The traditions have also been so much fun! The most well-known tradition that I’ve gotten to participate in so far is called The G.A.M.E.  The acronym stands for “Greatest Athletics March Ever,” and it’s where you receive the coveted scarf for that year. It’s part of an event called First Friday Back. So the first Friday after move-in, there is a carnival-like event on Wheeler Mall, then everyone gathers together and makes the long walk to the field of whichever varsity team is playing (This year it was women’s field hockey.) Finally you arrive and pick up the scarf for that year. I decided to go with someone from my small group that I met at New Lancer Days named Grace, who is becoming a very good friend of mine. There was so much energy and good vibes throughout the entire event, and that made it so much fun!

Although there is a lot of stress that comes with class and the workload, I am still loving college and am sure that Longwood was the right choice for me! The only things for me to focus on for now are my classes and club basketball tryouts.

First Friday Back features a carnival with rides and other activities.

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Internship Journal 2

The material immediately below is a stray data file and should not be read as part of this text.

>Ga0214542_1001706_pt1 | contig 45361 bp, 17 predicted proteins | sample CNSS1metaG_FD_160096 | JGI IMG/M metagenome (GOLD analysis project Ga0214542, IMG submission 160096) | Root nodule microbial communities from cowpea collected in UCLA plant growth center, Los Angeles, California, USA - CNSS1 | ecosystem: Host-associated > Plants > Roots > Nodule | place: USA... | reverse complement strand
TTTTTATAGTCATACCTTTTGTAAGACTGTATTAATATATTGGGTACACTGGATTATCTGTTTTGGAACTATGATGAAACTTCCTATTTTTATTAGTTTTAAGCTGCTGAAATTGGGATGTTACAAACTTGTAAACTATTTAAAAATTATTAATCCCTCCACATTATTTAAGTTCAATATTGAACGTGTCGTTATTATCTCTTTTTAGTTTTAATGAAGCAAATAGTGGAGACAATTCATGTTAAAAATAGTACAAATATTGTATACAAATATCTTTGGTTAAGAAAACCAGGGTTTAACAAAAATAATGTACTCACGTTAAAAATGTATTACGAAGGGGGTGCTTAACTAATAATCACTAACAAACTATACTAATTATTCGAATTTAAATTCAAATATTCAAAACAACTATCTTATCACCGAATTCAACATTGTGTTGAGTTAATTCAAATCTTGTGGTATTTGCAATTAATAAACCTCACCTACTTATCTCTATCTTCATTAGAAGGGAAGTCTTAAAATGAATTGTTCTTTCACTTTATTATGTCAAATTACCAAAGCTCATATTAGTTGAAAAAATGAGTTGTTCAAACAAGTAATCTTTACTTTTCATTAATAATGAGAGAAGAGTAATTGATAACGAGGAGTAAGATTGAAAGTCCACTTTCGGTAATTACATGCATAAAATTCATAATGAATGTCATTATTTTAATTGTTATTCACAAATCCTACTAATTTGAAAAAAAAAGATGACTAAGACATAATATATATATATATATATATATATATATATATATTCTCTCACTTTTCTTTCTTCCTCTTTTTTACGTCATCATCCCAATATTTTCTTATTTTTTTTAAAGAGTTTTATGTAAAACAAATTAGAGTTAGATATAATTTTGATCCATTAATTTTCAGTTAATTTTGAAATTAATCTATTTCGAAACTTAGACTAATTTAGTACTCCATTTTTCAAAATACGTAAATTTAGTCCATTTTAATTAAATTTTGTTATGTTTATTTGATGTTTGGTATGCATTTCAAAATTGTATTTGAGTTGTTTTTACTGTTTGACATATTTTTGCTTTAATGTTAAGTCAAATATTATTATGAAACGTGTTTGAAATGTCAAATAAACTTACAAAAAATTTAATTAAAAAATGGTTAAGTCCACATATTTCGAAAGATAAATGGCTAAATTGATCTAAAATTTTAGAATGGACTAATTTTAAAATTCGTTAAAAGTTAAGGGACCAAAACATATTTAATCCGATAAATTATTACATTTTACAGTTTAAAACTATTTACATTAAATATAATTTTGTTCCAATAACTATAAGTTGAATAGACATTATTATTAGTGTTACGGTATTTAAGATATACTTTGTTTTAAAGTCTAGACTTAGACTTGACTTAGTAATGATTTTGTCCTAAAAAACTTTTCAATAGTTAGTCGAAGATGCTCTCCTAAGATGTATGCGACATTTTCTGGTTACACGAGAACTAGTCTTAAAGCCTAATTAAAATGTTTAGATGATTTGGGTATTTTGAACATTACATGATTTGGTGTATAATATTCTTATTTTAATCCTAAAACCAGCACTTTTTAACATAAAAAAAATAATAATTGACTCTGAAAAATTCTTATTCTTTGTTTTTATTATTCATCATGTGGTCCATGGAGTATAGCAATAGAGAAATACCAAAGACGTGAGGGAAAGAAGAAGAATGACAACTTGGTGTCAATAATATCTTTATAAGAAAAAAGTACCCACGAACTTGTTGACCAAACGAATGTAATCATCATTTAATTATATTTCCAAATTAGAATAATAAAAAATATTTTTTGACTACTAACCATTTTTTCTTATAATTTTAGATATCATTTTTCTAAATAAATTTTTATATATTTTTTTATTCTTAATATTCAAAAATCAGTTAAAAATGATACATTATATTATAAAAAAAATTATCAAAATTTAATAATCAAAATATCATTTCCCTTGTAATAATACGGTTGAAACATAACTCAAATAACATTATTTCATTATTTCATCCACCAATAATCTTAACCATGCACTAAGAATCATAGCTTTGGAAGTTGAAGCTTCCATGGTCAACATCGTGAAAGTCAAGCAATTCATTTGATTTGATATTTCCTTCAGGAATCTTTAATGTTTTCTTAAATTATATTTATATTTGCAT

Perhaps my biggest problem is time management. This has always been an issue but this internship has taught me a lot about assignments outside of the classroom. I have to meet with my advisor once a week, to check in an update my progress. Going to these meetings with created content and a plan for future content is crucial. I’ve been learning how to meet professional expectations and talk to elders in a professional setting.

The nature of my internship is learning and mastering certain technologies and then creating instructional videos on how to use them. One consistent roadblock is learning these technologies for myself. Some of these are new to me, so in order for me to be able to teach them I have to master them. Another challenge is creating that narrative and voice within my videos without losing my personality. My aim is to make these videos easy to listen to and part of that by just being myself. Balancing that instructional tone with my own voice has been quite the task. Another challenging aspect of my internship is that sometimes I have to ask for help. In creating one video I had to do a live session with a professor. I had to go to this professor schedule dates and plan the live session so it could go according to plan. During that live session I actually learned a lot about the technology I was teaching, being able to use that content in order to create a well-rounded instructional video was challenging.

In terms of future use of the skills I am developing/mastering, I hope to being able to edit and create video content. I’m also starting to enjoy the instructional aspect of this internship and I think I have a good voice for these types of videos. Another skill this internship is teaching me is the ability to take an outline i’ve written and turn it into audio and visual content. I think this is a valued skill in the field of digital media that will benefit me moving forward

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#TechTipThursday: Longwood’s Canvas Corner